As the film progresses, the viewer witnesses the ability to manipulate information in the service of the narrative that interests each moment. The least important thing is the search for the truth about whether Sandra could have committed the murder or not. The judicial and media show abounds in damages that erase any possible trace of innocence in a child. Distraught, Daniel attends a recorded fight in which his father accuses his mother of plagiarism, infidelity and of exercising iron control over his life that has led to his failure as a writer. It will be the son, as a witness for the prosecution, who in the midst of many doubts will declare that his father had recently spoken to him about the need to be prepared to lose loved ones, knowing that life goes on, something that Daniel interprets as a premonition of his father’s suicidal thoughts. However, Sandra’s imperturbable face, lies and contradictions in her testimonies, and her actions that are difficult to explain contribute to the couple’s son and the viewer harboring, despite the final verdict, serious doubts about the writer’s innocence.

Bioethical dilemmas

The condensation of bioethical dilemmas in this film is directly proportional to the mastery of the filmmaker, Justine Triet, in delving into the labyrinths of human relationships, questioning the viewer about what they see on the screen and intuiting what is outside the field, letting doubts and reflection persist beyond the projection.

The value of truth is one of the central dilemmas of the film. Triet puts his finger on the wound of a contemporary society that has reduced the search for truth to mere extravagance or obsolete convention, and has made lying an art to hide or disguise injustice and remove the guilty from any responsibility as a consequence of the actions. The word, far from unraveling, orients itself, flatters the ear and the opinion, devoid of moral principles and subject to interests that confuse what is just and good with what is advantageous. Plato’s work Gorgias is an excellent version of the criticism of a rhetoric that plays in favor of injustice and the preponderance of the emotional to take advantage, knock out or cajole the adversary. What matters is the truth, what counts is the power of the story and making it fit with the interests at stake. Oratory skill is presented as synonymous with deception, demagoguery and verbiage that covers the emptiness of the messages and turns everything into mere propaganda genre.

Irony, subjectivities and games between reality and fiction also serve Justine Triet to ask herself about couples today, the difficulties of true equality between men and women and, above all, the deterioration of coexistence due to individualistic inertia and selfish in contemporary society. Added to this is a vanity that confuses personal triumph with professional position. Penetrating scenes in the film reveal this. The border between the public and the private, the invasion of privacy, without any consideration and muddying without paying attention to the damage to people is also another key transcript in Anatomy of a Fall. In fact, the title itself alludes to both the plot and the decline of Sandra and Samuel’s relationship. It even refers to two masterpieces, Anatomy of a Murder (1959), by Otto Preminger, and Secrets of a Marriage (1973) by Ingmar Bergman, a story that questions us about how people who once loved each other can become a lot of damage.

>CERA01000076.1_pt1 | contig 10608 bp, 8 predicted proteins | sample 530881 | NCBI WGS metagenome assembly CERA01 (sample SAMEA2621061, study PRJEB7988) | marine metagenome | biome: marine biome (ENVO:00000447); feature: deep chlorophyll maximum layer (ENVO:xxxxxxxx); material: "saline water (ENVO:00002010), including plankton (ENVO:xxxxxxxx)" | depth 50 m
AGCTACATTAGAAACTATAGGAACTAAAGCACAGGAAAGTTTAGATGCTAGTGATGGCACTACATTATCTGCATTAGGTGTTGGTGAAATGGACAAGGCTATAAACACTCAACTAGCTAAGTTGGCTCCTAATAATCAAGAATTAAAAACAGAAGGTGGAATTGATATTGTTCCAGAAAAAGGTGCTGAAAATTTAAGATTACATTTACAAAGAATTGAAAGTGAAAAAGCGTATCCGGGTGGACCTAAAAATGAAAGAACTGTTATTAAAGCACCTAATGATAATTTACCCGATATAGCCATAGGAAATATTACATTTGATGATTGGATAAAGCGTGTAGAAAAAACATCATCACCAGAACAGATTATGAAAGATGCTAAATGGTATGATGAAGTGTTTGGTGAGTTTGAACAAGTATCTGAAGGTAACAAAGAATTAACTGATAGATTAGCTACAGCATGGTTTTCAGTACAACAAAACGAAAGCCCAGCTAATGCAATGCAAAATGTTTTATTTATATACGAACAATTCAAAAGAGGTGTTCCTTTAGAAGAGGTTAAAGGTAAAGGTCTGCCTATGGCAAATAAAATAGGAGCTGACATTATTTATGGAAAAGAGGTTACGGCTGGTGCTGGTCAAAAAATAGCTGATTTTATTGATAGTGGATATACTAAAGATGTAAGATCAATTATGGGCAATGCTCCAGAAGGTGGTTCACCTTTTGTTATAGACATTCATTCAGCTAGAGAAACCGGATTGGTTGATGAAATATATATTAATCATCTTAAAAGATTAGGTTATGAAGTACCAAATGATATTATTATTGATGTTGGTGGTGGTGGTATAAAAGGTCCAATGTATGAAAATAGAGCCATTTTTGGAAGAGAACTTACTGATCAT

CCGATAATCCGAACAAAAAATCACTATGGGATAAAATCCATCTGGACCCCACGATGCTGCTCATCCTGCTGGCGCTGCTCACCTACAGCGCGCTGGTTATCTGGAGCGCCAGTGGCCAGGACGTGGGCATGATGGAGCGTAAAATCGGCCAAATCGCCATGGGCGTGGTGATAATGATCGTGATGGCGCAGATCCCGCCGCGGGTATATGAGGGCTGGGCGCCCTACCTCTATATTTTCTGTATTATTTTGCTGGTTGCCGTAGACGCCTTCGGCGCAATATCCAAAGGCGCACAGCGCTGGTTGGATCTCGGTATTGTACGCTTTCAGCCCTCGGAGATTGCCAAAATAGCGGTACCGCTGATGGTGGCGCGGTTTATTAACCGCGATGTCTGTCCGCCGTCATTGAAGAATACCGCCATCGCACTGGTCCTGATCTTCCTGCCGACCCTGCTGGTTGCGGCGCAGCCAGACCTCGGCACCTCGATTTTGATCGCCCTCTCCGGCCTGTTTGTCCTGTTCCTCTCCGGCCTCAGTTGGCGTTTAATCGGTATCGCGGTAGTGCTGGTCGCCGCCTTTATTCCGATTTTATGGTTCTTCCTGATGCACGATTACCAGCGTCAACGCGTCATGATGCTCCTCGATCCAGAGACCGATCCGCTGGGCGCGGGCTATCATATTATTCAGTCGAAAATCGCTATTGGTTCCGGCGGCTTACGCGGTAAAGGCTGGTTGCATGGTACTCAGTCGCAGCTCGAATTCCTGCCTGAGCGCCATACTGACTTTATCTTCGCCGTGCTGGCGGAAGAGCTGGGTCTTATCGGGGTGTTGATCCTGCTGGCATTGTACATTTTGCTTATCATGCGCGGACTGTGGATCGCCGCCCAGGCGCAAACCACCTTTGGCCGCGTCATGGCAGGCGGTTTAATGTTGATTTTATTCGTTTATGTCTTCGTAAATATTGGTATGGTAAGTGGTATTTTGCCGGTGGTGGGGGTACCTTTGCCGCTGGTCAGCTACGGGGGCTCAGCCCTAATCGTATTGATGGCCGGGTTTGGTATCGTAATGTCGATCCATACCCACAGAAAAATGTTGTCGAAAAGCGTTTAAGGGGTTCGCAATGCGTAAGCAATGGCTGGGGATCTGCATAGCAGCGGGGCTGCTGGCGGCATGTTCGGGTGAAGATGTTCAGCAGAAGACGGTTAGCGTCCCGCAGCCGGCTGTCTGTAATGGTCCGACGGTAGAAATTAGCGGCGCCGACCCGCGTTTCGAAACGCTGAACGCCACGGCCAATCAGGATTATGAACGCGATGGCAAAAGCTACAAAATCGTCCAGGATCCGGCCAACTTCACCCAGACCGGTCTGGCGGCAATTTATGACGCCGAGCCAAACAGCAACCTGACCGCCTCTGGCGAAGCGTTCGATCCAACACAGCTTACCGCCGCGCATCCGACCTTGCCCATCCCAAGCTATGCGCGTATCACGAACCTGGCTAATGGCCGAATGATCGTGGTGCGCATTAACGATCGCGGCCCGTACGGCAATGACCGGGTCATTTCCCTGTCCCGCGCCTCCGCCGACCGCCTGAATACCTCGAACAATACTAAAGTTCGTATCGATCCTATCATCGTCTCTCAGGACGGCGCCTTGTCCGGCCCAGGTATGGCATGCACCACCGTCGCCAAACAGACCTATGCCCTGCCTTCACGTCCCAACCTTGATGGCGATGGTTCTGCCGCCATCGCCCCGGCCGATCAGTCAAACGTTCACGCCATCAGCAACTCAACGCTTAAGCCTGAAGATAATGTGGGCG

Another bioethical dilemma that is not minor has to do with professional ethics as a moral act inseparable from the person. Professional deontology as a code of duties presents us with a normative and prescriptive dimension that is mandatory in each profession, but ethics confronts the person with their own decisions when faced with dilemmatic situations. It is the compass of a moral conscience that determines the truth and goodness of the action and, at the same time, corresponds to a supreme good that is the care of human life and respect for the intrinsic dignity of each person.

As a coda, the filmmaker Justine Triet has achieved with this film the Palme d’Or at Cannes and five nominations for different categories at the next Oscars. However, the French Film Academy removed it from the race to represent the country at the Hollywood awards in the category of best foreign film, after Triet criticized President Emmanuel Macron’s social cuts. The Hollywood Academy has corrected the injustice, on its own, with five nominations for a brilliant film that should not be missed.

Amparo Aygües – Master’s Degree in Bioethics – Catholic University of Valencia – Collaborator of the Bioethics Observatory